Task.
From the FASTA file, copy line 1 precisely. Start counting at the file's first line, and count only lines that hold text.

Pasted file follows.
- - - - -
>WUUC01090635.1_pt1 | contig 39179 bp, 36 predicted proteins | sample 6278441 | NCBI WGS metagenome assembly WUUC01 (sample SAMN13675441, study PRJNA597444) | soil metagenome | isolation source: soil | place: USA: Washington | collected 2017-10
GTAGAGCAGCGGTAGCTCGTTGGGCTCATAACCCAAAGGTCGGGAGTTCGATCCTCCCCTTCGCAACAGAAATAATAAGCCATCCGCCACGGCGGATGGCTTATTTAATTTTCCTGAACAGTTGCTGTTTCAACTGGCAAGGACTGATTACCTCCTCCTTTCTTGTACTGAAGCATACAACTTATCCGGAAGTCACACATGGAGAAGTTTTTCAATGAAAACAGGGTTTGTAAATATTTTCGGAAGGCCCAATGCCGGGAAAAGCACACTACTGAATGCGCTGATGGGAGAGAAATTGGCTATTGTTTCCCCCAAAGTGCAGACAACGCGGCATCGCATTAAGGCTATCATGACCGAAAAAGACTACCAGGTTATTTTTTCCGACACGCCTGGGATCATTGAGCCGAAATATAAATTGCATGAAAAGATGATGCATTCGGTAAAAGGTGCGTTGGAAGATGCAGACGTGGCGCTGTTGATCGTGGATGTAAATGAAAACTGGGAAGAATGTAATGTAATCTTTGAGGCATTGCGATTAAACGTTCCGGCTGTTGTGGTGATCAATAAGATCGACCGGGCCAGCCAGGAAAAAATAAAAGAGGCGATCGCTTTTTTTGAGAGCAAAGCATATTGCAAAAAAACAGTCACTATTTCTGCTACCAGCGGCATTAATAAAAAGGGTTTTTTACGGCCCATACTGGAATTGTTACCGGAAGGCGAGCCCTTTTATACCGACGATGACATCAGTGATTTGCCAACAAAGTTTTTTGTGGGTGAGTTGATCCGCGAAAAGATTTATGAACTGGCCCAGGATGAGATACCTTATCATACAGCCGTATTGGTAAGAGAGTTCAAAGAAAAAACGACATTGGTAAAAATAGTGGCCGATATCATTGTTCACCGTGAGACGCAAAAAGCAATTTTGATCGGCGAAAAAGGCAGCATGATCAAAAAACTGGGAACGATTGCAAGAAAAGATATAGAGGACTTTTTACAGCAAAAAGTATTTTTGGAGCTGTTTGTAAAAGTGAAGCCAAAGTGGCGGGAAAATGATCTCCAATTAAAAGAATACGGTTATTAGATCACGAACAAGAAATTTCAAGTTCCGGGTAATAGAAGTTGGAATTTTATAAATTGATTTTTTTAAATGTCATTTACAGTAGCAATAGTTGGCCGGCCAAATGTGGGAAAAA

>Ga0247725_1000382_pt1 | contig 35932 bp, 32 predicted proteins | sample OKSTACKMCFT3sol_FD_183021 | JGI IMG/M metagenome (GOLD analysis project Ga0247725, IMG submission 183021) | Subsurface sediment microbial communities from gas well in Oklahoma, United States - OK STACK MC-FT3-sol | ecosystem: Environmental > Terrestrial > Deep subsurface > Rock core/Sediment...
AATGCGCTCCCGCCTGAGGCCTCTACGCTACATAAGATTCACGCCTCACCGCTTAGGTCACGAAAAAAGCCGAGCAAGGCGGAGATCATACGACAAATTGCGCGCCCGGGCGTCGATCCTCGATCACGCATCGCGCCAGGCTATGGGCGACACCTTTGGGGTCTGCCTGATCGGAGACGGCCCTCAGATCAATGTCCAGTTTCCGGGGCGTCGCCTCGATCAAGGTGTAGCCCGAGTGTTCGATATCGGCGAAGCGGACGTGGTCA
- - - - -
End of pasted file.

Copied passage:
>WUUC01090635.1_pt1 | contig 39179 bp, 36 predicted proteins | sample 6278441 | NCBI WGS metagenome assembly WUUC01 (sample SAMN13675441, study PRJNA597444) | soil metagenome | isolation source: soil | place: USA: Washington | collected 2017-10